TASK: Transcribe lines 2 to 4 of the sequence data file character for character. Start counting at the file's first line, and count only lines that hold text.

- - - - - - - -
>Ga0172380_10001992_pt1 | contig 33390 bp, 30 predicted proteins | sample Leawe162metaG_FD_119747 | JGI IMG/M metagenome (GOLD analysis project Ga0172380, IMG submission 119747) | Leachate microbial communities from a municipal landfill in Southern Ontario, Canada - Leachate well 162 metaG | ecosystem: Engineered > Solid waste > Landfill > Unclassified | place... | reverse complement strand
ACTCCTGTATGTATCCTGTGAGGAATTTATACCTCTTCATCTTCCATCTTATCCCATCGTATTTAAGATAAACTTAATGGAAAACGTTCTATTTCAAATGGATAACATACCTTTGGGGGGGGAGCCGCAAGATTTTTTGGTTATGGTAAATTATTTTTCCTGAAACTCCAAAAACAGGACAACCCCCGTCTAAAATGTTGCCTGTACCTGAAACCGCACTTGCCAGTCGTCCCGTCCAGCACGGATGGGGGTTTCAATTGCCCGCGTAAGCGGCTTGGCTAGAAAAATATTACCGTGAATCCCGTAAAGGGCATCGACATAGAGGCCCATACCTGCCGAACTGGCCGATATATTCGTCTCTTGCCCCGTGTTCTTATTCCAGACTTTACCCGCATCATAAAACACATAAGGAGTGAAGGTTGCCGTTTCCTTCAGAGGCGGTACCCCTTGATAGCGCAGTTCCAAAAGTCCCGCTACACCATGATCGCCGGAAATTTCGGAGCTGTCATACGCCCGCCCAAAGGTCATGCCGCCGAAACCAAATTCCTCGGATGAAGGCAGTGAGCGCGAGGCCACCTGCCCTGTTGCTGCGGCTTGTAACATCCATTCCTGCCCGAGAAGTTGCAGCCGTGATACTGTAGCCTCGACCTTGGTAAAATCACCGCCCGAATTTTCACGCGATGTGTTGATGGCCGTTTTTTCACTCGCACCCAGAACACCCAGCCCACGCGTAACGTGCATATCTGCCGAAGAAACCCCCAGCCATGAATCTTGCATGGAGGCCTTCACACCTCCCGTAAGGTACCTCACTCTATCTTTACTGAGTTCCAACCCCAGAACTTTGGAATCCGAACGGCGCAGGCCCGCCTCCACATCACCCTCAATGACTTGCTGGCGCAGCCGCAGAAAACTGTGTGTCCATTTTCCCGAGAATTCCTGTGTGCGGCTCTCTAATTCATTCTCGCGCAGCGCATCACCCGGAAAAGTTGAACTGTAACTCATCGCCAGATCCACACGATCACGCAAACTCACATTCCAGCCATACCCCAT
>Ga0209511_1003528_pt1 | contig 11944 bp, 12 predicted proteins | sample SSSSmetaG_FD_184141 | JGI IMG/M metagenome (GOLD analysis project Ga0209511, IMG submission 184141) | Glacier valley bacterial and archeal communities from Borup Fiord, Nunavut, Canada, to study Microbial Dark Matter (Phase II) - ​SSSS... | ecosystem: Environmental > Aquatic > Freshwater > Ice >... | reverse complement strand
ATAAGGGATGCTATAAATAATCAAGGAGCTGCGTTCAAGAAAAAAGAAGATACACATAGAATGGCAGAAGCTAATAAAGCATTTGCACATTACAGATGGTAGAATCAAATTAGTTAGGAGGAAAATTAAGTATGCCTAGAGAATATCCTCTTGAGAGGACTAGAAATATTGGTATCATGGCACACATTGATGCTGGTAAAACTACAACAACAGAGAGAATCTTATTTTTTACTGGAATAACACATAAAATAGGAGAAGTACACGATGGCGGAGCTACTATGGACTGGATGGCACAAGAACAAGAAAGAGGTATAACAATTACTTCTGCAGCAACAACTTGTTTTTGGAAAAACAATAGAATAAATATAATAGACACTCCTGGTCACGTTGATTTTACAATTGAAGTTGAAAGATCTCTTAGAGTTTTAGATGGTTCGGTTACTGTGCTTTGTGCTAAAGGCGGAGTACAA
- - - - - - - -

ACTCCTGTATGTATCCTGTGAGGAATTTATACCTCTTCATCTTCCATCTTATCCCATCGTATTTAAGATAAACTTAATGGAAAACGTTCTATTTCAAATGGATAACATACCTTTGGGGGGGGAGCCGCAAGATTTTTTGGTTATGGTAAATTATTTTTCCTGAAACTCCAAAAACAGGACAACCCCCGTCTAAAATGTTGCCTGTACCTGAAACCGCACTTGCCAGTCGTCCCGTCCAGCACGGATGGGGGTTTCAATTGCCCGCGTAAGCGGCTTGGCTAGAAAAATATTACCGTGAATCCCGTAAAGGGCATCGACATAGAGGCCCATACCTGCCGAACTGGCCGATATATTCGTCTCTTGCCCCGTGTTCTTATTCCAGACTTTACCCGCATCATAAAACACATAAGGAGTGAAGGTTGCCGTTTCCTTCAGAGGCGGTACCCCTTGATAGCGCAGTTCCAAAAGTCCCGCTACACCATGATCGCCGGAAATTTCGGAGCTGTCATACGCCCGCCCAAAGGTCATGCCGCCGAAACCAAATTCCTCGGATGAAGGCAGTGAGCGCGAGGCCACCTGCCCTGTTGCTGCGGCTTGTAACATCCATTCCTGCCCGAGAAGTTGCAGCCGTGATACTGTAGCCTCGACCTTGGTAAAATCACCGCCCGAATTTTCACGCGATGTGTTGATGGCCGTTTTTTCACTCGCACCCAGAACACCCAGCCCACGCGTAACGTGCATATCTGCCGAAGAAACCCCCAGCCATGAATCTTGCATGGAGGCCTTCACACCTCCCGTAAGGTACCTCACTCTATCTTTACTGAGTTCCAACCCCAGAACTTTGGAATCCGAACGGCGCAGGCCCGCCTCCACATCACCCTCAATGACTTGCTGGCGCAGCCGCAGAAAACTGTGTGTCCATTTTCCCGAGAATTCCTGTGTGCGGCTCTCTAATTCATTCTCGCGCAGCGCATCACCCGGAAAAGTTGAACTGTAACTCATCGCCAGATCCACACGATCACGCAAACTCACATTCCAGCCATACCCCAT
>Ga0209511_1003528_pt1 | contig 11944 bp, 12 predicted proteins | sample SSSSmetaG_FD_184141 | JGI IMG/M metagenome (GOLD analysis project Ga0209511, IMG submission 184141) | Glacier valley bacterial and archeal communities from Borup Fiord, Nunavut, Canada, to study Microbial Dark Matter (Phase II) - ​SSSS... | ecosystem: Environmental > Aquatic > Freshwater > Ice >... | reverse complement strand
ATAAGGGATGCTATAAATAATCAAGGAGCTGCGTTCAAGAAAAAAGAAGATACACATAGAATGGCAGAAGCTAATAAAGCATTTGCACATTACAGATGGTAGAATCAAATTAGTTAGGAGGAAAATTAAGTATGCCTAGAGAATATCCTCTTGAGAGGACTAGAAATATTGGTATCATGGCACACATTGATGCTGGTAAAACTACAACAACAGAGAGAATCTTATTTTTTACTGGAATAACACATAAAATAGGAGAAGTACACGATGGCGGAGCTACTATGGACTGGATGGCACAAGAACAAGAAAGAGGTATAACAATTACTTCTGCAGCAACAACTTGTTTTTGGAAAAACAATAGAATAAATATAATAGACACTCCTGGTCACGTTGATTTTACAATTGAAGTTGAAAGATCTCTTAGAGTTTTAGATGGTTCGGTTACTGTGCTTTGTGCTAAAGGCGGAGTACAA